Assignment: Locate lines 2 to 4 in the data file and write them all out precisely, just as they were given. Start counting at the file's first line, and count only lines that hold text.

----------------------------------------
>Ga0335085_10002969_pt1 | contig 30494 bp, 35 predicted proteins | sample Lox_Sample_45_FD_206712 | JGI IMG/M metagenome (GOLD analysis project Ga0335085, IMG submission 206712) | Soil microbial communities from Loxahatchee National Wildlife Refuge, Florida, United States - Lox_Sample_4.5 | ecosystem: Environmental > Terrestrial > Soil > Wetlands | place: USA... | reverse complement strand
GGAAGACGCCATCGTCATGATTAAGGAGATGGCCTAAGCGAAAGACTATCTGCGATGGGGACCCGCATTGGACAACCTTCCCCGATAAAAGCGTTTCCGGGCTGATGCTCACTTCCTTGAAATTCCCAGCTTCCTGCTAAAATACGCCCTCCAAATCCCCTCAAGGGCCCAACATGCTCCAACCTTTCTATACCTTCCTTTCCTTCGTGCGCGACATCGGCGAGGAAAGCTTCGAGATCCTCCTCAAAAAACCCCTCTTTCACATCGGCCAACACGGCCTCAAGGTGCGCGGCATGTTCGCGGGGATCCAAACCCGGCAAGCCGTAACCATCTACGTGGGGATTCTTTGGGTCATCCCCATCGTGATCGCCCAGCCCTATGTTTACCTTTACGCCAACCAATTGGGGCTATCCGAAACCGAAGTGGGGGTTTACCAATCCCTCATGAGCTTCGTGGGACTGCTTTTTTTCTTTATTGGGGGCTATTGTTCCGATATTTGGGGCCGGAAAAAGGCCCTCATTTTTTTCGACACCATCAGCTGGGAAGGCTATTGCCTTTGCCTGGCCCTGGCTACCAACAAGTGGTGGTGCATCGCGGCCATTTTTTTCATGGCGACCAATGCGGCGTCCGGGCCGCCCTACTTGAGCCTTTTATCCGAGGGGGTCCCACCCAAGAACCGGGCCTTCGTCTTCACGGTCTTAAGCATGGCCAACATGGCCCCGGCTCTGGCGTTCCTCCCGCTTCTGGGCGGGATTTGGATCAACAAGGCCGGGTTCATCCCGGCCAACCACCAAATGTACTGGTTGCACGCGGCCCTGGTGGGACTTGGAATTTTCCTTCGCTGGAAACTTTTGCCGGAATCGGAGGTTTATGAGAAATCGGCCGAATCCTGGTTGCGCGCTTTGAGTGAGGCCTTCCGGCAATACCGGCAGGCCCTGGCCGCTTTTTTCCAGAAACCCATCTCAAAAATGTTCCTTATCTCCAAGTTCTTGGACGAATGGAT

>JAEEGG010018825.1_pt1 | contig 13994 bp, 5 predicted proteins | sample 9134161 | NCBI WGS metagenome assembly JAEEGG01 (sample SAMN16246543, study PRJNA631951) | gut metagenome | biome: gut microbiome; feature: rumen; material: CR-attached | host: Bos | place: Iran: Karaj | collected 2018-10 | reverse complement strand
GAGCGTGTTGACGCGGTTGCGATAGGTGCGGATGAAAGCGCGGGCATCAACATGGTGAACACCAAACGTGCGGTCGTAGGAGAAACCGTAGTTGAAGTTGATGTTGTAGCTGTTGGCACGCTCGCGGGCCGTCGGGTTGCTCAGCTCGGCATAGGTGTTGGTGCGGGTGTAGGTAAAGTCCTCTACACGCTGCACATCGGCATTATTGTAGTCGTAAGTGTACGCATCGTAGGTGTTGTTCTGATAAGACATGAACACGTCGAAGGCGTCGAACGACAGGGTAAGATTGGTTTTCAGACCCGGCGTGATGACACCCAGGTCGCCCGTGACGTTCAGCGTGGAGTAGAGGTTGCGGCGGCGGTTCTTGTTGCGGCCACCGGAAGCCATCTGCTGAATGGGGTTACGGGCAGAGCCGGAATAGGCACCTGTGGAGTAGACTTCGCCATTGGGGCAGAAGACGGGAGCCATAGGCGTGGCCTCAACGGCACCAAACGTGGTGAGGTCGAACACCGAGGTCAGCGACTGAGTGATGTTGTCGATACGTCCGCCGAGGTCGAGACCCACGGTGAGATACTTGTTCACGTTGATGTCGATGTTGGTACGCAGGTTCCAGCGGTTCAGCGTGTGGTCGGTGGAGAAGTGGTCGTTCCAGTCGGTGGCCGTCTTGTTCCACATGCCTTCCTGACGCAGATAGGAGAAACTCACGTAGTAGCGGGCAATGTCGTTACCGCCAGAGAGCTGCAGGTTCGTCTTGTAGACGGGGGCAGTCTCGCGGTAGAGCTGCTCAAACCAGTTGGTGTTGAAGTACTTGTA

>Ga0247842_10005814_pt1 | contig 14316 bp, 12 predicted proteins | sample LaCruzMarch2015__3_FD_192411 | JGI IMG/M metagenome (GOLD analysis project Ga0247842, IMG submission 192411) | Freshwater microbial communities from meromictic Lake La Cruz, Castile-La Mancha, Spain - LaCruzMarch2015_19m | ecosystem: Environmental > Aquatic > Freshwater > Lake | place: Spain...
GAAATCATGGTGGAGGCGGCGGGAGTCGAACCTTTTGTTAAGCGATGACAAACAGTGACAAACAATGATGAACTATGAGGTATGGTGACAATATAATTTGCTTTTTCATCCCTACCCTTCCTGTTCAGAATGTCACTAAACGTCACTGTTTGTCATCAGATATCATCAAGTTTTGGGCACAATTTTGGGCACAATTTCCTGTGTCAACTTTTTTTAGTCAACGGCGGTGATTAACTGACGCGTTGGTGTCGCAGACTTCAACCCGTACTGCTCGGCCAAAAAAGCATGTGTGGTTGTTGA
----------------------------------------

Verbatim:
GGAAGACGCCATCGTCATGATTAAGGAGATGGCCTAAGCGAAAGACTATCTGCGATGGGGACCCGCATTGGACAACCTTCCCCGATAAAAGCGTTTCCGGGCTGATGCTCACTTCCTTGAAATTCCCAGCTTCCTGCTAAAATACGCCCTCCAAATCCCCTCAAGGGCCCAACATGCTCCAACCTTTCTATACCTTCCTTTCCTTCGTGCGCGACATCGGCGAGGAAAGCTTCGAGATCCTCCTCAAAAAACCCCTCTTTCACATCGGCCAACACGGCCTCAAGGTGCGCGGCATGTTCGCGGGGATCCAAACCCGGCAAGCCGTAACCATCTACGTGGGGATTCTTTGGGTCATCCCCATCGTGATCGCCCAGCCCTATGTTTACCTTTACGCCAACCAATTGGGGCTATCCGAAACCGAAGTGGGGGTTTACCAATCCCTCATGAGCTTCGTGGGACTGCTTTTTTTCTTTATTGGGGGCTATTGTTCCGATATTTGGGGCCGGAAAAAGGCCCTCATTTTTTTCGACACCATCAGCTGGGAAGGCTATTGCCTTTGCCTGGCCCTGGCTACCAACAAGTGGTGGTGCATCGCGGCCATTTTTTTCATGGCGACCAATGCGGCGTCCGGGCCGCCCTACTTGAGCCTTTTATCCGAGGGGGTCCCACCCAAGAACCGGGCCTTCGTCTTCACGGTCTTAAGCATGGCCAACATGGCCCCGGCTCTGGCGTTCCTCCCGCTTCTGGGCGGGATTTGGATCAACAAGGCCGGGTTCATCCCGGCCAACCACCAAATGTACTGGTTGCACGCGGCCCTGGTGGGACTTGGAATTTTCCTTCGCTGGAAACTTTTGCCGGAATCGGAGGTTTATGAGAAATCGGCCGAATCCTGGTTGCGCGCTTTGAGTGAGGCCTTCCGGCAATACCGGCAGGCCCTGGCCGCTTTTTTCCAGAAACCCATCTCAAAAATGTTCCTTATCTCCAAGTTCTTGGACGAATGGAT

>JAEEGG010018825.1_pt1 | contig 13994 bp, 5 predicted proteins | sample 9134161 | NCBI WGS metagenome assembly JAEEGG01 (sample SAMN16246543, study PRJNA631951) | gut metagenome | biome: gut microbiome; feature: rumen; material: CR-attached | host: Bos | place: Iran: Karaj | collected 2018-10 | reverse complement strand
GAGCGTGTTGACGCGGTTGCGATAGGTGCGGATGAAAGCGCGGGCATCAACATGGTGAACACCAAACGTGCGGTCGTAGGAGAAACCGTAGTTGAAGTTGATGTTGTAGCTGTTGGCACGCTCGCGGGCCGTCGGGTTGCTCAGCTCGGCATAGGTGTTGGTGCGGGTGTAGGTAAAGTCCTCTACACGCTGCACATCGGCATTATTGTAGTCGTAAGTGTACGCATCGTAGGTGTTGTTCTGATAAGACATGAACACGTCGAAGGCGTCGAACGACAGGGTAAGATTGGTTTTCAGACCCGGCGTGATGACACCCAGGTCGCCCGTGACGTTCAGCGTGGAGTAGAGGTTGCGGCGGCGGTTCTTGTTGCGGCCACCGGAAGCCATCTGCTGAATGGGGTTACGGGCAGAGCCGGAATAGGCACCTGTGGAGTAGACTTCGCCATTGGGGCAGAAGACGGGAGCCATAGGCGTGGCCTCAACGGCACCAAACGTGGTGAGGTCGAACACCGAGGTCAGCGACTGAGTGATGTTGTCGATACGTCCGCCGAGGTCGAGACCCACGGTGAGATACTTGTTCACGTTGATGTCGATGTTGGTACGCAGGTTCCAGCGGTTCAGCGTGTGGTCGGTGGAGAAGTGGTCGTTCCAGTCGGTGGCCGTCTTGTTCCACATGCCTTCCTGACGCAGATAGGAGAAACTCACGTAGTAGCGGGCAATGTCGTTACCGCCAGAGAGCTGCAGGTTCGTCTTGTAGACGGGGGCAGTCTCGCGGTAGAGCTGCTCAAACCAGTTGGTGTTGAAGTACTTGTA